Barry tells me about some of his adventures. “Oh, one of my very first actually, girl was about 25, 30 years of age. She had at least a dozen nasties in her, and it took me hours and hours and hours to deliver her, and I was wearing a crucifix and all of a sudden this hand came out and grabbed it…she was a big kid, fairly heavy girl, and she just grabbed at this and tried to rip it off my throat.”
Self-assured, he speaks in scenes, choosing words that craft a reel of images in the mind. He radiates theatre, the glint in his eyes dancing as he discusses his favourite medium. At just 22 years old, Scott McArdle is arguably Murdoch University’s fastest rising theatre star, on the verge of presenting his fifteenth show.
A simple train ride is enough to accentuate the spectrum of fashion and the impact of the industry. Commuting to and from university excites me because in one journey I spot garments from every era of fashion worn in different ways; from vintage to current runway daywear. Intrigued by this observation, I went on a journey to scope out the talent of exuberant fashion creators at Murdoch. Like every tertiary campus, Murdoch University is a melting pot of weird dressers (let it be known that I say this in very positive light). We are all in a way a part of this mega tribe of fashion, whether we like to admit it or not. It doesn’t matter if we scope out an intense color coded wardrobe every day or resort to a good old jumper with some nice kicks. What matters is the culture that is being created; popular culture, street style, modest street style, sport luxe, the list goes on my friends.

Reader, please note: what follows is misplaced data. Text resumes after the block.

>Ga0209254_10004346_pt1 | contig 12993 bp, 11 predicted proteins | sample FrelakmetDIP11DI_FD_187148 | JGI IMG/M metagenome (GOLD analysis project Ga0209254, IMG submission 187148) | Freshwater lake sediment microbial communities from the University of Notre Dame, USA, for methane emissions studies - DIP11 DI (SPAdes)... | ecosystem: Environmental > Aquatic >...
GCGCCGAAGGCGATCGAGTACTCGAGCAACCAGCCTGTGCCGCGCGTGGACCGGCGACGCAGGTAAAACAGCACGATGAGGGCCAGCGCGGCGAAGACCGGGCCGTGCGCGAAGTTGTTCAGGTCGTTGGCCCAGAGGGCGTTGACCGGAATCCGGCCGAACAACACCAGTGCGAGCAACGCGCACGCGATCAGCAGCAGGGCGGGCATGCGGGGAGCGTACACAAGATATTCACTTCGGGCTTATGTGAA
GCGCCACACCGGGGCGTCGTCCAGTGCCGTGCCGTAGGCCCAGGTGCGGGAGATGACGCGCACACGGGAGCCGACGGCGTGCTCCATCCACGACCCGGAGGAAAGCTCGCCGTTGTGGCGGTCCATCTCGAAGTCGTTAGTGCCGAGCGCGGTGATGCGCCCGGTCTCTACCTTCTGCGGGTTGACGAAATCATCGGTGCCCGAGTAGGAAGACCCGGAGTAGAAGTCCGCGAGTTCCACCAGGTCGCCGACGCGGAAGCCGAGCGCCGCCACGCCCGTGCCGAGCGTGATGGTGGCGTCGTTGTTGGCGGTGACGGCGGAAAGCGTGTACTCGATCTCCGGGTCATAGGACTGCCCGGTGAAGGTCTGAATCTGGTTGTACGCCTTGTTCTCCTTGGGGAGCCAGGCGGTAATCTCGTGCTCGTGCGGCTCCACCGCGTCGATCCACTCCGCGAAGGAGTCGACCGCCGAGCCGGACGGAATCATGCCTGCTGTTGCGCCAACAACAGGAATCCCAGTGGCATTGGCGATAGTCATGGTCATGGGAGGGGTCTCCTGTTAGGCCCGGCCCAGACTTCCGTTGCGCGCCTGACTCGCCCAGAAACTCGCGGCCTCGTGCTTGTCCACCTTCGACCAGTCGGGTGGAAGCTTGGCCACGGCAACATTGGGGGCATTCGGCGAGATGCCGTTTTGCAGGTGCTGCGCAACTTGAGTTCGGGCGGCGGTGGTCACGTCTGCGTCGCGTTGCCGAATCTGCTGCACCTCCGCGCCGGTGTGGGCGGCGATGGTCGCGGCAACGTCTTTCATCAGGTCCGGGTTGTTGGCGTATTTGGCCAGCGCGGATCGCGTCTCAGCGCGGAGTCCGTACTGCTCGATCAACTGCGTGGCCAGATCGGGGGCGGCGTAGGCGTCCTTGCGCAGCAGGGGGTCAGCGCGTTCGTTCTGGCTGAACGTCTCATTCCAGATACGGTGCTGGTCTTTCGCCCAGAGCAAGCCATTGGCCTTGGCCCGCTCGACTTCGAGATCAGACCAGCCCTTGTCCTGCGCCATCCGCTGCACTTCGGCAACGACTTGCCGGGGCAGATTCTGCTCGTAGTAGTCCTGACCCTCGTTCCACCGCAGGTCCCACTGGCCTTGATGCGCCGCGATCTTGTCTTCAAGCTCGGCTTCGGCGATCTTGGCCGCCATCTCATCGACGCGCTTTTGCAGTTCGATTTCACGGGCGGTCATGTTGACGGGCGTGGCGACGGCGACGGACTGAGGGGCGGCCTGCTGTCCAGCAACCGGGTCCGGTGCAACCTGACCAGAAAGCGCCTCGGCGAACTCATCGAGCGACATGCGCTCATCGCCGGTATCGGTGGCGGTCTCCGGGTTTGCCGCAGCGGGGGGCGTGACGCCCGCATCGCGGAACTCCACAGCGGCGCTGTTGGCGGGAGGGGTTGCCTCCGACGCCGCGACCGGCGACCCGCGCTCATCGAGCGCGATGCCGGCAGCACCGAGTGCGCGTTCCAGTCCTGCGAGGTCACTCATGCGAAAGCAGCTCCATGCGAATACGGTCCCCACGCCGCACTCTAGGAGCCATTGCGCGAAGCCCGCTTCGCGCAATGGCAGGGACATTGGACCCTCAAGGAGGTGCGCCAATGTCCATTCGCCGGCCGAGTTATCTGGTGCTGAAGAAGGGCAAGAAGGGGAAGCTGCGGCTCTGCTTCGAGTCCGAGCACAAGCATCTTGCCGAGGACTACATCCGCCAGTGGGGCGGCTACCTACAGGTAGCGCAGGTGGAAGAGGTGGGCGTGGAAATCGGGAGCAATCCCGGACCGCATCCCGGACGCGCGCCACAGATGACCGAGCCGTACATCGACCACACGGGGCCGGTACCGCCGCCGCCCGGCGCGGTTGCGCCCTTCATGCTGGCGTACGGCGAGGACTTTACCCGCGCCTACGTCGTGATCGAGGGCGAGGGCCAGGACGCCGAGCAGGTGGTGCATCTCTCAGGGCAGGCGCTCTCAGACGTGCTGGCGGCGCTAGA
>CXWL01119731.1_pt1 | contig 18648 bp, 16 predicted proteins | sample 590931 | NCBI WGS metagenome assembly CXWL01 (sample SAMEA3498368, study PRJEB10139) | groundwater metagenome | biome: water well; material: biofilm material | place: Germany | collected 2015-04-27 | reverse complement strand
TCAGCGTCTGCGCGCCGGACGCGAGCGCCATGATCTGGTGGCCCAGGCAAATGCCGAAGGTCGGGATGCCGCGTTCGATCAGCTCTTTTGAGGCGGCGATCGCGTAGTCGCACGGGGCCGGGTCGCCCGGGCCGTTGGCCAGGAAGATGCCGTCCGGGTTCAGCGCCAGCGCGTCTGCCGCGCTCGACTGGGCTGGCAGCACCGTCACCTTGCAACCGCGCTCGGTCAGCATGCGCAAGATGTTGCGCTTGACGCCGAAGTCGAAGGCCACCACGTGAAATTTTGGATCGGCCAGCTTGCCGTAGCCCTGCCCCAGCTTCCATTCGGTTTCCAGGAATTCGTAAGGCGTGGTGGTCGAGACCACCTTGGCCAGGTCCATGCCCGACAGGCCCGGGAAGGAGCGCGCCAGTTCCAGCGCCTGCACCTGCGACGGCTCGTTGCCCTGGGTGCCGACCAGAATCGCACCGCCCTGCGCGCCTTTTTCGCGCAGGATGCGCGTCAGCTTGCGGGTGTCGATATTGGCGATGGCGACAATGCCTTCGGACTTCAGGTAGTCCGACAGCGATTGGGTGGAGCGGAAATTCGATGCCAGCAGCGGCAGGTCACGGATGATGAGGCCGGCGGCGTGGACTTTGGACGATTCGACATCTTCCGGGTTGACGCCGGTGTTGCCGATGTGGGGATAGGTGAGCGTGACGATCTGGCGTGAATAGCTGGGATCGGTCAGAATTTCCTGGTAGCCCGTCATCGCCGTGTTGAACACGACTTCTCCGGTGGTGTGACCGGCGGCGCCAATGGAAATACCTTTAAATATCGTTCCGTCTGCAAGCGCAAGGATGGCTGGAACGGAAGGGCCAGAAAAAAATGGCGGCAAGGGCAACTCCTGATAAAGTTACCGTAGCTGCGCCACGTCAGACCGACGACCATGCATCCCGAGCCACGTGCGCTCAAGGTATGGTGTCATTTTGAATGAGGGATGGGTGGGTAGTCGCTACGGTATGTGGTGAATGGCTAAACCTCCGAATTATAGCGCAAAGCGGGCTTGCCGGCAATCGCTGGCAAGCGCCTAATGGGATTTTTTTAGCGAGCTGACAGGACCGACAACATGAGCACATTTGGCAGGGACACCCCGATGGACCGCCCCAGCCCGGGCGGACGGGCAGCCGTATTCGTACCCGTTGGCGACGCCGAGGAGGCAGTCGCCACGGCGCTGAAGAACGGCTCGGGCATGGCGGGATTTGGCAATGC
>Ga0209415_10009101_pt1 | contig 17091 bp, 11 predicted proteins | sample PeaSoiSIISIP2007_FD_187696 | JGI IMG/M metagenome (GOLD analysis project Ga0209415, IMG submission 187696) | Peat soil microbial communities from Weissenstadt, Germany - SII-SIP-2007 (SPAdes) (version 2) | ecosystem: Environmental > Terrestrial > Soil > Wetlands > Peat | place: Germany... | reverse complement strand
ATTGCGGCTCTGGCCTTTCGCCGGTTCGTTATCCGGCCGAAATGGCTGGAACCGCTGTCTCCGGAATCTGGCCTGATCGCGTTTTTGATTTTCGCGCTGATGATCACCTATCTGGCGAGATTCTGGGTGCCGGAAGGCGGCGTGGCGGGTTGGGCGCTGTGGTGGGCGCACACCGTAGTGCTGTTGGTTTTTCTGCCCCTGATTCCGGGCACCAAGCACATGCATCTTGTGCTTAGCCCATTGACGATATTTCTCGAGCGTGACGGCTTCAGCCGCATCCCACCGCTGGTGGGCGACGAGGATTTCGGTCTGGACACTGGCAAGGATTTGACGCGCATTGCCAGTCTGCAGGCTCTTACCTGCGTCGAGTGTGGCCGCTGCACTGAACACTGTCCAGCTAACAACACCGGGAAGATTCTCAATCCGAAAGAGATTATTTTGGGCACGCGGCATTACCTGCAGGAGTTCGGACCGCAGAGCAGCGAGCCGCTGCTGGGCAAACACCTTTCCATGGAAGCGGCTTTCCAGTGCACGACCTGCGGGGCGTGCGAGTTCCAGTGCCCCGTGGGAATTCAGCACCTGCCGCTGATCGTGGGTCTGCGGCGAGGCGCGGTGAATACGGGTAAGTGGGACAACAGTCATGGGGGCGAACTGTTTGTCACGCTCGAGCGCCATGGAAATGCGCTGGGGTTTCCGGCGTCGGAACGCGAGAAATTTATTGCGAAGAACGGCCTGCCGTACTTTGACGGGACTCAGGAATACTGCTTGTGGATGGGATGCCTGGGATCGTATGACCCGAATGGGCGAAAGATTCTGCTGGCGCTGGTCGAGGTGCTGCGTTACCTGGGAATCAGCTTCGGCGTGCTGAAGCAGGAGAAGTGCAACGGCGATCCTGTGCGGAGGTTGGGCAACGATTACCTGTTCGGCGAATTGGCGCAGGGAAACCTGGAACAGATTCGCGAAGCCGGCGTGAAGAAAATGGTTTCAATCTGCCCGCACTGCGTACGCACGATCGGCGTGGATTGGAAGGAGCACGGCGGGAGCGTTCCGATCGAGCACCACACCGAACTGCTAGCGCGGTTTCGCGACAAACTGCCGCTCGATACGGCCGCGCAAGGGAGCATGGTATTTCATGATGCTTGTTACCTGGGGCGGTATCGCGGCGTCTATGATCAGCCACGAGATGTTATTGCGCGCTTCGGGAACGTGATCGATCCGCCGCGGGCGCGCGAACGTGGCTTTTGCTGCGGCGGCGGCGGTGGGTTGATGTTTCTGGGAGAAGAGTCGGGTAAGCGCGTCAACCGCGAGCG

Style and culture were the core things that led me to meet two incredible people with amazing upcoming brands. Introducing Kenza Threads and Ebony by Roe.